Wednesday, 27 April, 2016
ECB Update:Inflation Expectations Stuck Amid Sluggish Recovery
By Johanna Treeck
FRANKFURT (MNI) – The European Central Bank’s liquidity flush is slowly dripping through to the real economy, euro area bank lending data showed Wednesday, adding to evidence that the region continues its gradual recovery.
Yet as neither ongoing growth, nor the announcement of more easing measures flanked by rising oil prices have managed to lift inflation expectations, concerns about the Bank’s credibility have resurfaced.
The ECB, in its regular M3 conference call Wednesday, reported that the annual growth rate of loans to non-financial corporations rose to 1.1% in March from 1.0% February. The annual growth rate to loans to households steadied at 1.6%.
The release follows on the heels of the ECB’s first quarter bank lending survey, which painted an overall more optimistic picture on credit flows in the currency region.
"Credit is improving significantly, both in the volume and cost of loans, and economic activity is recovering," Executive Board member Benoit Coeure observed in an interview with Italian paper Il Sole 24 Ore released earlier Wednesday.
While Coeure underlined that the ECB’s March easing package was "very strong" and measures implemented so far had proven successful, he did recognize that one indicator continues to underwhelm: inflation expectations.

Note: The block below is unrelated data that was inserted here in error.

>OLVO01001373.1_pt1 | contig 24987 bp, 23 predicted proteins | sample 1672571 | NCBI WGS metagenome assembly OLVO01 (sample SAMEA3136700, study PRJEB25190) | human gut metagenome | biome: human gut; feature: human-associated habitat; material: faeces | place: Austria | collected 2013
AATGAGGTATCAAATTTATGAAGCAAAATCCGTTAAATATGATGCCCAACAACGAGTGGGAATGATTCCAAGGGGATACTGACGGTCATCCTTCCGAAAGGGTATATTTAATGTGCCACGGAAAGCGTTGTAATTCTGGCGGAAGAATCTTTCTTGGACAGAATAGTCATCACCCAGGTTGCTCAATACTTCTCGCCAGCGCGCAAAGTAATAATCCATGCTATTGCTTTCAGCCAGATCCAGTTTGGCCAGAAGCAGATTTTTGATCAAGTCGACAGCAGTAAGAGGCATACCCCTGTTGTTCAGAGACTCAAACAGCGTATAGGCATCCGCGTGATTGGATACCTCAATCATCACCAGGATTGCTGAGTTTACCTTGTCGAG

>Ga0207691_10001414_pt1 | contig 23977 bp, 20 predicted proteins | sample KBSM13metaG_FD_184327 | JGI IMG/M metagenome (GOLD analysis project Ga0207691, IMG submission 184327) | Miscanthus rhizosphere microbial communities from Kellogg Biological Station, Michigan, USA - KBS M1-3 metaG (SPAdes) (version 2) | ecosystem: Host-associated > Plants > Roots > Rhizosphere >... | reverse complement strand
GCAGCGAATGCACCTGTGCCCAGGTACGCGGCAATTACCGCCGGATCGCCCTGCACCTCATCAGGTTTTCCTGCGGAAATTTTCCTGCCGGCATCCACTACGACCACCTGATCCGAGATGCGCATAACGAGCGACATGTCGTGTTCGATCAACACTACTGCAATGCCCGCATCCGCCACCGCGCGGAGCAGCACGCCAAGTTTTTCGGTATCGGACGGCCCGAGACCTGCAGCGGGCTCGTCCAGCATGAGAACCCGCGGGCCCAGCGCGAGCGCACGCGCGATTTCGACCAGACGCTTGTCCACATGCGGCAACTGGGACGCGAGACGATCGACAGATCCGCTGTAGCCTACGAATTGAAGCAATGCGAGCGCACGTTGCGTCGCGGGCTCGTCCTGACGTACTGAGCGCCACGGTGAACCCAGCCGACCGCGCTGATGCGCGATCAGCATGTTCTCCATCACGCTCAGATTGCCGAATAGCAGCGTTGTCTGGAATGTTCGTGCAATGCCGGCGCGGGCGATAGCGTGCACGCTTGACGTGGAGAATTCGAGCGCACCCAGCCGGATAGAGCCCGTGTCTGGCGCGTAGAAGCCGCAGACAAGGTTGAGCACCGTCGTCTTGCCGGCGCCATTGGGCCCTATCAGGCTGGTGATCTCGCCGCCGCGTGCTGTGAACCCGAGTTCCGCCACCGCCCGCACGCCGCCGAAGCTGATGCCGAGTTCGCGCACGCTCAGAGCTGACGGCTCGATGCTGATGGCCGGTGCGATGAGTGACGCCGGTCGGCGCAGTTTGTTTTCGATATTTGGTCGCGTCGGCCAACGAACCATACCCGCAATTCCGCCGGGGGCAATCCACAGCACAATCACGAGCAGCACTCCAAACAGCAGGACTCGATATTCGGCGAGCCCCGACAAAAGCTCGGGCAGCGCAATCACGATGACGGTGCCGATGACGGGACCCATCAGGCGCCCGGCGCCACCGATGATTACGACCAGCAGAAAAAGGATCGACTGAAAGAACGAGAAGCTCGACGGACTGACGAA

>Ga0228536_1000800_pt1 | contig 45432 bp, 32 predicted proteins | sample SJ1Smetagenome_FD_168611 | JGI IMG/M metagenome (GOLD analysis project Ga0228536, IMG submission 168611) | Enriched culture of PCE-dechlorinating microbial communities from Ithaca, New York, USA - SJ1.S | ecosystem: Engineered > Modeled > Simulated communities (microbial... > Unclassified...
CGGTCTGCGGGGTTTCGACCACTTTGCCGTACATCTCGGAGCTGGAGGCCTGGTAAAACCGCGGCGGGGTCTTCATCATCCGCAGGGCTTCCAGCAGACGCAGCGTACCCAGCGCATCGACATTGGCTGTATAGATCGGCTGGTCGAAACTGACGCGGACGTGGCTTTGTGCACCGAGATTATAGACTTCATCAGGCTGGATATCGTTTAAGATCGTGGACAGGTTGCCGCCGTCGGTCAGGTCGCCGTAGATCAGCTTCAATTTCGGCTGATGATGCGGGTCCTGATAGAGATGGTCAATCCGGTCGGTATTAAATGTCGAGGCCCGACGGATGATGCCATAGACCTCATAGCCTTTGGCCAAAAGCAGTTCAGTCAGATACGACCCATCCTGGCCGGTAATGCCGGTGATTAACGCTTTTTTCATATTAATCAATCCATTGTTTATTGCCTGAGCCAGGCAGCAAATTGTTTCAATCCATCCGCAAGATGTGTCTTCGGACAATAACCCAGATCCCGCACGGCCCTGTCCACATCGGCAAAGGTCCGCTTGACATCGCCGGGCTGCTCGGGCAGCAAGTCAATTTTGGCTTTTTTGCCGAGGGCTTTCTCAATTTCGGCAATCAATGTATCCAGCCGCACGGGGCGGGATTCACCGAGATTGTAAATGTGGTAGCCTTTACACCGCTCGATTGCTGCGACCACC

The ECB’s Survey of Professional Forecasters Friday showed that experts expect inflation to undershoot target over the entire forecast horizon, averaging just 1.6% in 2018.
The five-year, five-year breakeven forward rate Tuesday traded at around 1.4%, continuing to undershoot levels seen before the last two easing rounds. The rate was closer to 1.5% ahead of the March meeting and 1.8% ahead of the December policy announcements.
Coeure dismissed suggestions that weak inflation expectations suggest the Bank has lost credibility.
"This is not a question of trust in the ECB. We are in a unique situation in terms of inflation," Coeure asserted. "We have a combination of strong disinflationary forces, which are the legacy of the crisis and a series of negative external shocks, especially lower commodity prices, all of which explain why inflation is very low and increasing only gradually."
What Coeure might find more difficult to explain is why medium-term inflation expectations in the euro area and the US react so differently to the common driver behind low headline inflation: commodity prices.
Inflation expectations, as measured by the five-year break even rates in both the US and Europe, moved down along with oil prices, sparking concerns that investors are losing faith in central banks’ ability to delivery price stability. For the ECB, this "was the sign that it was important to act, and to act strongly, as we did," Draghi recalled last week.
Yet as inflations expectations in Europe stopped trailing oil prices just at the wrong time – when oil prices stated moving up – the US equivalent continued to move in tandem.
Draghi last week called for patience, suggesting that expectations will rise once base effects lift headline inflation in the latter part of this year. Yet until this materializes, worries about the Bank’s credibility will no doubt linger behind the ECB President’s new sanguine facade.
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